Posted by: seattledizzygroup | November 26, 2014

Tips for Surviving the Holidays with Joy and Peace

Tips for Surviving the Holidays with Joy & Peace!

By Anne Schwenn of Seattle Dizzy Group

The holiday season is a wonderful time of year which can unfortunately be quite challenging, overwhelming, and exhausting for those living with a chronic vestibular or balance disorder.  Try these easy and practical tips to survive and enjoy the holidays with joy and peace:

  1. Get holiday gifts and supplies early (if possible before Thanksgiving). Buy food, wine, gifts, wrap, etc. – everything you might need! Prepare like you’re stocking up for the holiday apocalypse. The idea is to have everything ready and available in your home and eliminate the need for stressful and exhausting running around town during the holiday season.
  2. Keep a stash of easy, inexpensive gifts on hand during the holidays. Buy universal things like boxes of chocolates or handy gadgets. Make sure they are things that you like. If you don’t end up gifting the items during the holidays, then voila, they can be New Year gifts for you! Get cheap gift bags and tissue at a dollar store = bingo instant wrap!
  3. Avoid malls and shopping centers which can be very over-stimulating/overwhelming. Instead, purchase holiday gifts online (=great, easy shopping!). Take advantage of coupons/deals and free shipping offers. (For example, shop Amazon. Or, Powells Books in Portland usually runs a free shipping offer during the holidays, and bonus, no sales tax).
  4. If you don’t have a lot of extra money, consider making holiday gifts. I make peanut brittle. It is easy and can be made in big batches that last for months. I buy little cellophane bags at a dollar store and make little bundles of peanut brittle. I foist them on everyone I know, and they think the brittle is a rare and difficult thing to make.
  5. Have wine on hand during the holiday season for quick gifts or to take to a party. Before the holidays, purchase 6-12 bottles of wine from a discount store that gives “case discounts” (for example, Total Wine or Wine World).
  6. If you plan to bring hors d’oeuvres or baked goods to holiday parties, pick one recipe that is easy and keep all the ingredients on hand in your home for the holiday season. (Avoid last-minute grocery store runs!). Grocery shop late at night or early in the morning when stores are quieter. Or, use a grocery delivery service like Amazon Fresh or Instacart.
  7. Holiday parties can be noisy, over-stimulating, and generally torturous. (I don’t mean our friends and family, just the event itself). Here is how I do it: Get one plate of food and one drink. Find a couch corner or a comfy chair and just sit for the party. Try to choose a seat that has arms and/or a back that you can get a lot of physical grounding from, and don’t move your head around too much. Then, like the Queen of England, have party guests approach you and be recognized and addressed. Wear a crown if you like. Holidays scream for sparkles.
  8. The holidays are filled with “traditions” and each year it seems there are more of them. For example: “Every year we bake cookies with so and so, it’s a holiday tradition” or “We always go to the Nutcracker” or “We always shop on Black Friday.” Reevaluate your traditions, and consider if any are causing you stress. If a tradition is not enjoyable or is causing too much stress and fatigue then it is okay to stop doing it. Only pick a few traditions that you really enjoy, and let the others go. Start preparing your friends and family before the holiday season and explain why you won’t be participating in some holiday activities, so it will be easier to get out of traditions.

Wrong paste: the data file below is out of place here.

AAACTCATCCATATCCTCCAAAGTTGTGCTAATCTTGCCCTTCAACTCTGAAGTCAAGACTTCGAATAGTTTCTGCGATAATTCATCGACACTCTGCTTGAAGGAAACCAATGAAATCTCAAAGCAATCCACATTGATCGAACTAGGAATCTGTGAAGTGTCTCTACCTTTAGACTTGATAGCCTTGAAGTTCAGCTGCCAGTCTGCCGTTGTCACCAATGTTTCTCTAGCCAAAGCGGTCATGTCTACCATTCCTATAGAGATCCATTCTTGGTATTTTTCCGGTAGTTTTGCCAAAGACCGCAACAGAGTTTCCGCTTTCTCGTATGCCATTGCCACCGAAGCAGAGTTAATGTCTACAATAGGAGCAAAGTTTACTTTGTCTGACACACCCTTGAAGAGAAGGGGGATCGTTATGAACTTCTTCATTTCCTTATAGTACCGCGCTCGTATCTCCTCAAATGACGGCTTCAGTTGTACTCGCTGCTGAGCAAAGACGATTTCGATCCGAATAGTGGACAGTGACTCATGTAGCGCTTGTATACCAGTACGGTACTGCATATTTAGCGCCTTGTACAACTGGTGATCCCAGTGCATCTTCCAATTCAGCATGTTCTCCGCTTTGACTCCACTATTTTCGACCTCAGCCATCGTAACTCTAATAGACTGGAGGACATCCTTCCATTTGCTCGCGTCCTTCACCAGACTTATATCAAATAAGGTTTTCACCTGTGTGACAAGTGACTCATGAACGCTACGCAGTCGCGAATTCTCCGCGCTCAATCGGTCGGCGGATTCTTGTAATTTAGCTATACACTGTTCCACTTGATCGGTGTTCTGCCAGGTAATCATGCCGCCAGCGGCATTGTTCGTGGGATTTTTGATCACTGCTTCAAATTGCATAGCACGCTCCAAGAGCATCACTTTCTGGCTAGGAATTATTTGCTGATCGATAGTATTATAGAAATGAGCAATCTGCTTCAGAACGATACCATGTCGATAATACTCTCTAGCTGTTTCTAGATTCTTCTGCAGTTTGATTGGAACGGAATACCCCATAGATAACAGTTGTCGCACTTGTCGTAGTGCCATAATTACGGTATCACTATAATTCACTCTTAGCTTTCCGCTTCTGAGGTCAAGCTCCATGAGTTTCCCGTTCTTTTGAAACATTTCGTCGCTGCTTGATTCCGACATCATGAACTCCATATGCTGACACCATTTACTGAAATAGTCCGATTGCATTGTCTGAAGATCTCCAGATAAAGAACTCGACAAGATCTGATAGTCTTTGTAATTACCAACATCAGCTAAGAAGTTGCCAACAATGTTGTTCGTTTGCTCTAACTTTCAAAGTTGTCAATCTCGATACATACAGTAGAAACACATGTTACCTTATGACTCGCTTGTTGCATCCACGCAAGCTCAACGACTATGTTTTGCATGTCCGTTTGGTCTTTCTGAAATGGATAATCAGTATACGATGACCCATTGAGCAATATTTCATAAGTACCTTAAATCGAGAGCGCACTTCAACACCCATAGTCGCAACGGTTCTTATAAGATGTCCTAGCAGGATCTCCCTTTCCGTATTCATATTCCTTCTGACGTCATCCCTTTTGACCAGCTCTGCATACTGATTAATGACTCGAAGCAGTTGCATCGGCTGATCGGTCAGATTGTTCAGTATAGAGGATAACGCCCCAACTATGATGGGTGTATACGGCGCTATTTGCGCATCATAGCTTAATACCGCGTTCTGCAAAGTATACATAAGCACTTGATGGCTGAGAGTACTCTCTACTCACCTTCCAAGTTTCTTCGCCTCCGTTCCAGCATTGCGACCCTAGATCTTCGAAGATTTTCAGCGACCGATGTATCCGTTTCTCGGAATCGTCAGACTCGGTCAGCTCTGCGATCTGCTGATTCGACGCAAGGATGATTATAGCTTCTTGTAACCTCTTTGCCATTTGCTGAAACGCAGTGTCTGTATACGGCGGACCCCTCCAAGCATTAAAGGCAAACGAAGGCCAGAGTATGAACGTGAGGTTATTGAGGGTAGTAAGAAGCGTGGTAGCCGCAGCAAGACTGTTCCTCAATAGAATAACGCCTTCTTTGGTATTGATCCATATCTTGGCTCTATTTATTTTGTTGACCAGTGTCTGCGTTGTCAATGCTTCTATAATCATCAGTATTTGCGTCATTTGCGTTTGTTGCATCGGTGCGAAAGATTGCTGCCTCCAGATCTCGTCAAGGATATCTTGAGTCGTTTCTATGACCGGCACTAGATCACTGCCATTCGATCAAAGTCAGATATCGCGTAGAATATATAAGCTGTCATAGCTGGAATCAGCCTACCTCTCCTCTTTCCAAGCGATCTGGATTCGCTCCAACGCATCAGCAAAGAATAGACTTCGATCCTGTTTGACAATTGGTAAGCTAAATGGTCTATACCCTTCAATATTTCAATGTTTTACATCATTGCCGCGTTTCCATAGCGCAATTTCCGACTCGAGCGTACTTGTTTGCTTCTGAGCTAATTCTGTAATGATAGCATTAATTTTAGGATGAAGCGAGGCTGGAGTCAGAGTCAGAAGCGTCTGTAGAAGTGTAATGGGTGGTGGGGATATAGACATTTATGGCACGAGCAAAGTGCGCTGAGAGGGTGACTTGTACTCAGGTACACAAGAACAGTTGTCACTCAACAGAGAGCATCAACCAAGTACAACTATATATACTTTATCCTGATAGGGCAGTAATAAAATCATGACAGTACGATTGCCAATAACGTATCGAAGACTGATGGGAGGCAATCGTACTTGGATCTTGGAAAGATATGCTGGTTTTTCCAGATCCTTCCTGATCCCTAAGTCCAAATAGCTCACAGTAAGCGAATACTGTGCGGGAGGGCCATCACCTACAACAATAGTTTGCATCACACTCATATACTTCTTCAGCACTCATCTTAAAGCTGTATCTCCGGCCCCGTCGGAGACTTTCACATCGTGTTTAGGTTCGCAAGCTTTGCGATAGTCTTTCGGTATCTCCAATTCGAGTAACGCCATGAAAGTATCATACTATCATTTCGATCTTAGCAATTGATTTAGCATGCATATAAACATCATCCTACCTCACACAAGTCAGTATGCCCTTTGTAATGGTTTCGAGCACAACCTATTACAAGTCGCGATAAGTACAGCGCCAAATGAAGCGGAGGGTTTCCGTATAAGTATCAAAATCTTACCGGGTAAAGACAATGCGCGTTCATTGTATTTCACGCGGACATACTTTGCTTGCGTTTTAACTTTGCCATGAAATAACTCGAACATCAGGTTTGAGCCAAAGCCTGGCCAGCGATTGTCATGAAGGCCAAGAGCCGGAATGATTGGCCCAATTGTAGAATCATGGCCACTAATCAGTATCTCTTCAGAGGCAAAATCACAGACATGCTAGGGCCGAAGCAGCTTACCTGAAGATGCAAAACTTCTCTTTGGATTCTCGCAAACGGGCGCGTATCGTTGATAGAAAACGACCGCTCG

9. Eat healthy during the holidays. Watch the salt and sugar, avoid any food or drink that you know makes you feel awful, and stay hydrated with plenty of water. The holidays can be busy and stressful which can cause us to slide off our diet plans and then pay the price. It is so easy to use the holidays as an excuse, and naughty food is around us always. During the holiday season, give yourself one day a week (and only one day!) to indulge and eat treats.
  10. Make sure to get a little fresh air here and there during the holidays. Go for regular walks, even if they are short.
  11. Schedule rest throughout the holiday season! Weeknights are hard, especially if you work full-time. So, plan four nights a week in and only plan activities or errands out of the house one night a week. I try to only schedule one “Holiday Event” per weekend. I also put on my calendar things like “Pajama Sunday” in order to rest and recover. Prepare for down days by reserving a bunch of corny holiday movies from the library, and during the holiday season you can rest and watch movies. Stay cozy, relax, and drink a holiday beverage like cocoa, hot cider, or mulled wine.
  12. Take time to just sit, be still, and experience the many joys of the holiday season like twinkling Christmas tree lights, glowing candles, or snow falling. The holidays can actually be beautifully peaceful when you stop and enjoy them!

See also:  Holiday Tips

*Edits/updates by Seattle Dizzy Group*

 © Copyright 2014, Seattle Dizzy Group. All rights reserved.


  1. Reblogged this on cgw629.

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Seattle Dizzy Group

Providing support & community for people living with chronic dizziness & imbalance -- in Seattle & beyond

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